Here’s proof US airlines can’t win against customer complaints

Traveler complaints jumped 34% last year, to the highest level since 2000.

Customer complaints were led mostly by concerns over cancellations and delays, which is unchanged in 16 years.

“Everything is getting better, but they are still unhappy about the same things,” says Dean Headley, a marketing professor at Wichita State and co-author of an annual report on airline quality.

So why are customers growing increasingly angry as service actually improves? Headley believes customers have grown to resent the extra fees that many airlines are now charging for checked and carry-on bags, and other services.

Researchers used publicly available information from the US Department of Transportation to rate the airlines for on-time performance, baggage handling, bumping passengers because of oversold flights, and complaints filed with the government.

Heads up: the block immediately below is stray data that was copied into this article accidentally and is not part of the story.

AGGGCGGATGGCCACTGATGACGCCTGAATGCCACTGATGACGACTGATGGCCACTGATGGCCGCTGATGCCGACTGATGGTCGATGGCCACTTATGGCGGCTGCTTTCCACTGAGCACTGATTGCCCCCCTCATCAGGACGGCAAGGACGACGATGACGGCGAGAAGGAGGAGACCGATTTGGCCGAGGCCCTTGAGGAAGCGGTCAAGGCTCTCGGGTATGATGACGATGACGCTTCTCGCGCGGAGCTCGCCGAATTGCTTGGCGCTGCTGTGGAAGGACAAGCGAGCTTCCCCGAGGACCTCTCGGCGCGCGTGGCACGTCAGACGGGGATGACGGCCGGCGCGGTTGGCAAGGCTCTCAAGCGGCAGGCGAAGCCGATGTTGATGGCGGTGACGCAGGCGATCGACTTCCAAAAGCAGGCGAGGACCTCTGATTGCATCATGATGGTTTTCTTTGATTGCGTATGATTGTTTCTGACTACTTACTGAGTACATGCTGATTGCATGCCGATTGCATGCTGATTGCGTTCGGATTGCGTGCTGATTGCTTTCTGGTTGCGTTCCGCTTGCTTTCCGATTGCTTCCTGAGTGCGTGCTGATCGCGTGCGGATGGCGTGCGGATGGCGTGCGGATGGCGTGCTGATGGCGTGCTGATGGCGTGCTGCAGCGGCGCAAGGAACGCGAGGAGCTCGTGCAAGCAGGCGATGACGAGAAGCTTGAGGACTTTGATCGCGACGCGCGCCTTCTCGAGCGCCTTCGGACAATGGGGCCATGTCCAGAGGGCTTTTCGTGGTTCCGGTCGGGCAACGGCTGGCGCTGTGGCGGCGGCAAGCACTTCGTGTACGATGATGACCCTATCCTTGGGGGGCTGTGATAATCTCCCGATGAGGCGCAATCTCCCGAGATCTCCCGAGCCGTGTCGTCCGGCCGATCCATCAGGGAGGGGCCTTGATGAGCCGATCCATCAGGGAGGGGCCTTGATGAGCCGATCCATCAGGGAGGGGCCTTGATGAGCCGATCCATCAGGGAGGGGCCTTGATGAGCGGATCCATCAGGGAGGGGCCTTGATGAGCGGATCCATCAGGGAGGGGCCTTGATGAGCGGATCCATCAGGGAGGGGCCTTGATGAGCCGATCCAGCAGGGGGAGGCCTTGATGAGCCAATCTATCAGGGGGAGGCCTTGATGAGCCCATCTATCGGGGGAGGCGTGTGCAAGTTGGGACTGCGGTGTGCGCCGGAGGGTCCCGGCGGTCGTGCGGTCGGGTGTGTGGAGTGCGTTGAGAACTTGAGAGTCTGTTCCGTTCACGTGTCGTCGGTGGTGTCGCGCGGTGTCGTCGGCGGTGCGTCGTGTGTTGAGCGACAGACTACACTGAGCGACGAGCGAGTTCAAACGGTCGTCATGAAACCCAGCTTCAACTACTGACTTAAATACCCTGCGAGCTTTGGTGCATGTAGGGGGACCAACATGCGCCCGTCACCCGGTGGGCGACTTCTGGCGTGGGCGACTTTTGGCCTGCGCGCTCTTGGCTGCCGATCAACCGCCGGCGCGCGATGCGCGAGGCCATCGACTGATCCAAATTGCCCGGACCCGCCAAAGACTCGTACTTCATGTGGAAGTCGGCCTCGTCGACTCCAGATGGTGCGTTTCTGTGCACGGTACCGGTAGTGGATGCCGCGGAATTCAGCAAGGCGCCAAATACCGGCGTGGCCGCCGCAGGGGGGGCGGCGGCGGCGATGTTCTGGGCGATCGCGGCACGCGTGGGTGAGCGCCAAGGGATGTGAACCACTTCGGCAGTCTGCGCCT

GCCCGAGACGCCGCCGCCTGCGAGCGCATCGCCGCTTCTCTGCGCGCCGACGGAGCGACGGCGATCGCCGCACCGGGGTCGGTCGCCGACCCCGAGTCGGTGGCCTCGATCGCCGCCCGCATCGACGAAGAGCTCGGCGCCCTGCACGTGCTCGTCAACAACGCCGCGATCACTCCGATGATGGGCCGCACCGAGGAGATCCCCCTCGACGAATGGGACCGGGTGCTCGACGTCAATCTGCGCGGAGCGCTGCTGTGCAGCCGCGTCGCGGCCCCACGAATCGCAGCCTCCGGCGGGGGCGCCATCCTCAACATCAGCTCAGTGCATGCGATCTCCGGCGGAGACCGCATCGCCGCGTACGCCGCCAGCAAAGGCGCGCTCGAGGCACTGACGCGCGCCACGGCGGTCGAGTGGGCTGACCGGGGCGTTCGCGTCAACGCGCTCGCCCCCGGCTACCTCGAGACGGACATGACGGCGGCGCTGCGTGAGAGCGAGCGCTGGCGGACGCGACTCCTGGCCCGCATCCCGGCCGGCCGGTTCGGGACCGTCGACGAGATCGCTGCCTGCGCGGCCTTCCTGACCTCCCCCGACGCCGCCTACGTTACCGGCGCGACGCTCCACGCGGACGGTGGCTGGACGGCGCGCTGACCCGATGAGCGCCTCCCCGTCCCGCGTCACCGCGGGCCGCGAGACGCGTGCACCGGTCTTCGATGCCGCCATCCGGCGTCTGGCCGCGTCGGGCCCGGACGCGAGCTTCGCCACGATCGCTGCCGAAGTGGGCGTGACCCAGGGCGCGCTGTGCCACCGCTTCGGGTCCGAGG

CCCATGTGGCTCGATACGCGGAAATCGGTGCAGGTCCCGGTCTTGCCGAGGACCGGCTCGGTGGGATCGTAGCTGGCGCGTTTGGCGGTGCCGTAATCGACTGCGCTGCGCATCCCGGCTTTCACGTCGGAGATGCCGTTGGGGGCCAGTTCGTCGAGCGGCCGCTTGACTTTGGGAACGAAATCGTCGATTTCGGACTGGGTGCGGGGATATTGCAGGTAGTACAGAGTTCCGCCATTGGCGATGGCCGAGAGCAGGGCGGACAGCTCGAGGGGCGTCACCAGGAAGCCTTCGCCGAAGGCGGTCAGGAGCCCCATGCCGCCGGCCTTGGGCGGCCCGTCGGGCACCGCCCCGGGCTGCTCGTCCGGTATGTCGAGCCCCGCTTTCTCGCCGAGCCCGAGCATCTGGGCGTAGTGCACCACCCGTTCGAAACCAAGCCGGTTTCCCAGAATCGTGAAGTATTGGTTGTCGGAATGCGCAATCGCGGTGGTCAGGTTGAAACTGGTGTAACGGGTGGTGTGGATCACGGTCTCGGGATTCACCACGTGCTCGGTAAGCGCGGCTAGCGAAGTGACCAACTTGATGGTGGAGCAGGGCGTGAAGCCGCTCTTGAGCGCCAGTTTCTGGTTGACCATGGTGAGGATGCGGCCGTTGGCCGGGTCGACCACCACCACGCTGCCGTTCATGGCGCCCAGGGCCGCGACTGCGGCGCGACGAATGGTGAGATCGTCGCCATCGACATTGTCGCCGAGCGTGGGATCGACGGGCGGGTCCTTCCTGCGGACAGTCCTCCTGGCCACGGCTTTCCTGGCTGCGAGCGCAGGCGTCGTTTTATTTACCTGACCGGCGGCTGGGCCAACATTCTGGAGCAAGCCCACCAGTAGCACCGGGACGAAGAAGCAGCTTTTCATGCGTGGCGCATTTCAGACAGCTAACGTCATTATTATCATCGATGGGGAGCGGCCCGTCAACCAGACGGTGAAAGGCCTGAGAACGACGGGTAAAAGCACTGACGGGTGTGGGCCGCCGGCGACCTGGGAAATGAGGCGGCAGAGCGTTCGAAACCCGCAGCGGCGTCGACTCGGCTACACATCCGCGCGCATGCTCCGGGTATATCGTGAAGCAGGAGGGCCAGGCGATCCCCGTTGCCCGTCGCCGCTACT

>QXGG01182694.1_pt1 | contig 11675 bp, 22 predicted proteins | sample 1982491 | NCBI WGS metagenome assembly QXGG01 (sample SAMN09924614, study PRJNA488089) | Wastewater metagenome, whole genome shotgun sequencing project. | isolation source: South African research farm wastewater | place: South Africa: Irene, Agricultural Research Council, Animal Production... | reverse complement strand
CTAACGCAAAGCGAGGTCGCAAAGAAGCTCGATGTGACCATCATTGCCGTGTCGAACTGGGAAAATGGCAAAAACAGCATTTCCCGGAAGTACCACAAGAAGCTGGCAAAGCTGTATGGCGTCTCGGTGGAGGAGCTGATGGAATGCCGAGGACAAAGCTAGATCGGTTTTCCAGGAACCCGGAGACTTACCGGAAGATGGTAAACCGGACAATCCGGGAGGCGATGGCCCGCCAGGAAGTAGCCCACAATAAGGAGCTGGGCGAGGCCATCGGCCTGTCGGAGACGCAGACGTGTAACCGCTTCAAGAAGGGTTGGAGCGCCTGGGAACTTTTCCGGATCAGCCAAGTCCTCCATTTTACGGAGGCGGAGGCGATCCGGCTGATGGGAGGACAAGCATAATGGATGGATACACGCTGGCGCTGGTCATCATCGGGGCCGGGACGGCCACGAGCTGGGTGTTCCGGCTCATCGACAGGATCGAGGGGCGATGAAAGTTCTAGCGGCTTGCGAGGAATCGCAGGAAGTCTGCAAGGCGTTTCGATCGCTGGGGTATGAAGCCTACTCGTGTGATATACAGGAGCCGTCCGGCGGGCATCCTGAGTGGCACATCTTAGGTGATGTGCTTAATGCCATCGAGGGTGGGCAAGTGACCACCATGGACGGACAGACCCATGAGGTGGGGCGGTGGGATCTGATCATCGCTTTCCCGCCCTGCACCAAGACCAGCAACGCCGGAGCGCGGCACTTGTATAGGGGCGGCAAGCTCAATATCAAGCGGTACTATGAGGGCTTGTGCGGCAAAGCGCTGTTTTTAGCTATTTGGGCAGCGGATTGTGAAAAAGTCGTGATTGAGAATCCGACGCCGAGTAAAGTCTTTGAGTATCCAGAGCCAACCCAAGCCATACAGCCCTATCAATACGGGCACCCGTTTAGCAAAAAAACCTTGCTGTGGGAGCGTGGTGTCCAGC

Here are some of the biggest findings from the report.

On-time flights: The percentage of flights that arrives on time was 79.9% last year. That’s up from 76.2% in 2014.

Lost baggage has improved: The rate of bags being lost, stolen or delayed fell by 10% in 2015.

Less overbooked flights: The number of over booked flights dropped by 17% last year. That number doesn’t count people who voluntarily gave up their seats for money or a travel voucher. Those people are less likely to complain since they typically receive very nice incentives to give up their seat.

Increasing complaints.

Airline customers filed more than 15,000 complaints with the Transportation Department last year. In 2014 about 11,000 complaints were issued.

As expected Spirit Airlines, Frontier Airlines, and other budget carriers led the way with complaints. Budget airlines often have the worst on-time records, charge the most for extras such as baggage fees and drinks, and in general provide poor service compared to higher end airlines.

670 million people flew in the US in 2015 and it was the fifth increased in complaints in the past six years.